But Doug Neal, a research fellow for global systems integration firm Computer Sciences Corporation's Leading Edge Forum Executive Programme, said the real story may well be making media transmissions a two-way street. That means you could, for instance, send live videocasts of your vacation to family and friends.
There is also an obvious business use for this sort of technology. "The use of two-way videophones will be important," Neal said. "If I'm doing business with you, I want to look you in the eye." This is another area in which NTT DoCoMo has taken a lead, and many hardware vendors have long been at work developing the chipsets and other technologies to make mobile videoconferencing common.
When it comes to ubiquitous mobile entertainment, though, Smith, the futurist for Social Technologies, added a note of caution. While the technology is readily available, he said that cellular operators have to get more realistic about their media offerings, which he said are currently too expensive and too limited.
"So far, the cost of getting on the Internet and downloading media [to mobile devices] -- well, it costs a lot and isn't that great an experience," Smith said. "The operators are going to have to give up some control, open it up and charge less." Today, he explained, cellular carriers want to sell you media but don't want you downloading media from sources they don't control -- but that will change, he added, when users reject the current offerings and as competitive technologies such as mobile WiMAX start becoming available.
Easier, Better Health Monitoring
Old way: The sick and elderly must find transportation to the nearest medical facility even for simple procedures.
New way: Real-time remote monitoring of medical conditions saves time and money, and allows faster, more helpful emergency responses.
Having your blood pressure checked takes just a minute or two. But if you are housebound, elderly or frail, getting to a place where your blood pressure can be taken, inserted into your medical records, and made part of a diagnosis can be a difficult task.
The ubiquitous Internet, however, is improving that problem with basic measuring and monitoring equipment that is wireless-network-enabled. Instead of scheduling an appointment and finding transportation, patients can wear monitors that transmit their vital signs directly to their medical providers. That information can be automatically inserted in the patient's health records and reviewed by medical personnel. When emergencies occur, emergency response personnel can be given accurate information while they are en route to the patient that will help them respond better.
Some vendors, such as Sprint, are already offering such capabilities, and they are likely to become more common as time passes. This has given rise to a relatively new type of health care called telemedicine.
Many of the pieces have been in place for a while -- the American Telemedicine Association was founded in 1993. But the increasingly ubiquitous nature of the Internet is speeding development and, more important, adoption of telemedicine applications. According to the association's Web site, remote monitoring of blood pressure, blood glucose, and heart conditions is becoming more common.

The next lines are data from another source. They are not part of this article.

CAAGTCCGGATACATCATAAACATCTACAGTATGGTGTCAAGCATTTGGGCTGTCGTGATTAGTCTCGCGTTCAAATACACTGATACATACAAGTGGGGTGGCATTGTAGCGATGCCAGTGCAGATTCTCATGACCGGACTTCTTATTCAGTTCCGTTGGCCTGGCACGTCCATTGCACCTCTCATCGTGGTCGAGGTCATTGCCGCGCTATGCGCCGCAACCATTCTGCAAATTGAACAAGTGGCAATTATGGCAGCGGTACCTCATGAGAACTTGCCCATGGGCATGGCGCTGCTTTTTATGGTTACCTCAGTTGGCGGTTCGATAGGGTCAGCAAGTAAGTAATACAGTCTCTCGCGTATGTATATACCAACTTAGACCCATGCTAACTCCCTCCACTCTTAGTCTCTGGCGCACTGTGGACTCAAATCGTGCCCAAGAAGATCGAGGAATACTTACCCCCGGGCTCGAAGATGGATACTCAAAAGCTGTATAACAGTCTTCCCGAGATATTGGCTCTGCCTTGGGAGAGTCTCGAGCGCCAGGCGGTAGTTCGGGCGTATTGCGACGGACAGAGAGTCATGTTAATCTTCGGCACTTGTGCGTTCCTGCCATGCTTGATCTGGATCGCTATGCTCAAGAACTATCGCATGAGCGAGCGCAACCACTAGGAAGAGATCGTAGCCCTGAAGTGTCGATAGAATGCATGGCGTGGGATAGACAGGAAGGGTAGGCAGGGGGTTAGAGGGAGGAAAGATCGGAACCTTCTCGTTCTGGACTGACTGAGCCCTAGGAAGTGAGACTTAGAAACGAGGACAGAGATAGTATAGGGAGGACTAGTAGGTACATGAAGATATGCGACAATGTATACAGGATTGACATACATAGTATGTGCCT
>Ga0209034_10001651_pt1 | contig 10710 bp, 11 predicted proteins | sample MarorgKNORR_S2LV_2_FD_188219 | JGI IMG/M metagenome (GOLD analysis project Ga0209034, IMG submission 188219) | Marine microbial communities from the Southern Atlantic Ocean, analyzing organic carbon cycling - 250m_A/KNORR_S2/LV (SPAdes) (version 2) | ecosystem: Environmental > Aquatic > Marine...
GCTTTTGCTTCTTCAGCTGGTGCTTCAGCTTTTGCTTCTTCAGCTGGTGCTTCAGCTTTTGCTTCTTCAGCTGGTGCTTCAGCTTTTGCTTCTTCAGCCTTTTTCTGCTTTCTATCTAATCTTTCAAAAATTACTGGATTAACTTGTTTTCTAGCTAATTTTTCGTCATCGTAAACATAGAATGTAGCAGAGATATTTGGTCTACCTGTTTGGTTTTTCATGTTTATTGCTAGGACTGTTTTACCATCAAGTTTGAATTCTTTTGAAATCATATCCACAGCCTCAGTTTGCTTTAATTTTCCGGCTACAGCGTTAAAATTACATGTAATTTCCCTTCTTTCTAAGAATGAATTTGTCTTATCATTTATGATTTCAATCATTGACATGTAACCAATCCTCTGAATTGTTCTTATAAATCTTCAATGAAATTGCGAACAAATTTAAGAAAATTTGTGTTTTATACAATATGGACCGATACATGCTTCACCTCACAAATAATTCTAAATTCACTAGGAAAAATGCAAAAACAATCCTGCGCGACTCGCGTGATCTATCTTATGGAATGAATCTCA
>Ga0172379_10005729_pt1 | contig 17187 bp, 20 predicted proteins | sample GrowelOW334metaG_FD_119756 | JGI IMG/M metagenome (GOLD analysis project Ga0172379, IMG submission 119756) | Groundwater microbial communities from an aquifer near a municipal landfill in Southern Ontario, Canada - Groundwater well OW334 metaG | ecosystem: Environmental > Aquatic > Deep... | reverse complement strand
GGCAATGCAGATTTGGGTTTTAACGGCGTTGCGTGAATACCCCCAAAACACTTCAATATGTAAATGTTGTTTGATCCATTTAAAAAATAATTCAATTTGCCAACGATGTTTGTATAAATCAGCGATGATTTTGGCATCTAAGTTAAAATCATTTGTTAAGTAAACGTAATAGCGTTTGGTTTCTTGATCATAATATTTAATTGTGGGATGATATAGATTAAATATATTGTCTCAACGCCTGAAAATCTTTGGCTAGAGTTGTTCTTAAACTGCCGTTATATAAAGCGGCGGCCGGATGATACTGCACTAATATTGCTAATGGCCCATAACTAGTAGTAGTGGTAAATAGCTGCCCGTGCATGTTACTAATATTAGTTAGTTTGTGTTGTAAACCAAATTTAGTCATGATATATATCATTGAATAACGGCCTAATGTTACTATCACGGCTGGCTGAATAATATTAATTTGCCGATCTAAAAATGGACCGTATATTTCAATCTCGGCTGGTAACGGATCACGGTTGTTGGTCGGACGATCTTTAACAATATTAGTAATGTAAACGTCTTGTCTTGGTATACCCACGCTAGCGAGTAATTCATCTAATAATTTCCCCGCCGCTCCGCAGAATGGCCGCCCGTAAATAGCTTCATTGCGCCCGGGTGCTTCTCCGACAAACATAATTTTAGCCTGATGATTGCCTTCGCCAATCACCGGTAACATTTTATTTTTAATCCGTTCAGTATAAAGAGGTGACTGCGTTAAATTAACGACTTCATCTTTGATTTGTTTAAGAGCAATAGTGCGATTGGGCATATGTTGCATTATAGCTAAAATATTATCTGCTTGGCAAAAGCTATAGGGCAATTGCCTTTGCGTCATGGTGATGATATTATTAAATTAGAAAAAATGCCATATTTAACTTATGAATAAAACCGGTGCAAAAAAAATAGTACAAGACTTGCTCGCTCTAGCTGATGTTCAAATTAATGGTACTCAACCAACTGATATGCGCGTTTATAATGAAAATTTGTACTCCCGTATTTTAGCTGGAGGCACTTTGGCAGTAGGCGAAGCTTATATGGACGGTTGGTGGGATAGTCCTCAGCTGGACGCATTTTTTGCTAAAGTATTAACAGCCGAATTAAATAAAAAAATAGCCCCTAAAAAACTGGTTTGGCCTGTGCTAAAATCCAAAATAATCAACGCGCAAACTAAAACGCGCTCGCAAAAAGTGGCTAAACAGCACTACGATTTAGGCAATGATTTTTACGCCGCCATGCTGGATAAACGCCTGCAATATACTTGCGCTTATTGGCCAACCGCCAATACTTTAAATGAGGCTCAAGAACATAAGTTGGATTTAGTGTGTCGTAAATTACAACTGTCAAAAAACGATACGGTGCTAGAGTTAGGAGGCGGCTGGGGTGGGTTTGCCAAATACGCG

This sort of wireless transmission of health data is not limited to sending information to doctors. Increasingly, it will also help adults monitor their parents. "If you have a parent who needs attention but who lives somewhere else, you can know, 'Did Dad get up, has he taken his medication and, if he's sleeping, does he have a decent sleeping heart rate?'" Smith said. "There already are a couple of handsets that can deal with that type of information."
Do You Know Where Your Kids (And Trucks) Are?
Old way: Parents worry about where their children are and if they're safe. Trucking companies have the same worries about their drivers.
New way: Real-time monitoring pinpoints location and even checks truck drivers for sobriety.
Parents worry -- that's a given. But special cell phones can help.
Last year, Japan's NTT DoCoMo released a cell phone for children that enables parents to track their whereabouts. "There are GPS capabilities built into the phone so the parent can find out at all times where the child is," said Karen Lurker, U.S. communications manager for DoCoMo. "If the child feels they're in danger, they can hit a button and a very loud alert is sounded. And if somebody tries to take the battery out, an alarm goes out to the parent. This phone is extremely popular."
Another monitoring application using cellular data was created for a trucking company in Japan. A vendor developed a device that is similar to a breathalyzer that plugs into a phone with video capabilities, according to Lurker. "The (driver) takes the test over a live video connection with their headquarters," she said. "The video phone confirms the driver is the one doing the test, not somebody else."
While the area of monitoring people in real time has a lot of promise, it's also easy to see the peril. "The ability to passively watch the movements of other people is interesting, but it's also dangerous," Smith of Social Technologies said. "The pushback comes when, say, you start watching where your spouse is or co-workers are. Obviously, there are privacy issues."
Whatever the social implications, the ability to track the movements of others can save money and lower risks for enterprises, CSC research fellow Doug Neal said. It also can help consumers.
For instance, an insurance carrier in England called More Th>n has a low-cost policy called DriveTime for drivers between the ages of 18 and 25 who promise not to drive between the hours of 11 p.m. to 6 a.m. (when most accidents happen). The company installs a GPS in their cars, and charges a premium depending on how often they drive at night.
"The presence of GPS changes the behavior of the driver," noted Neal.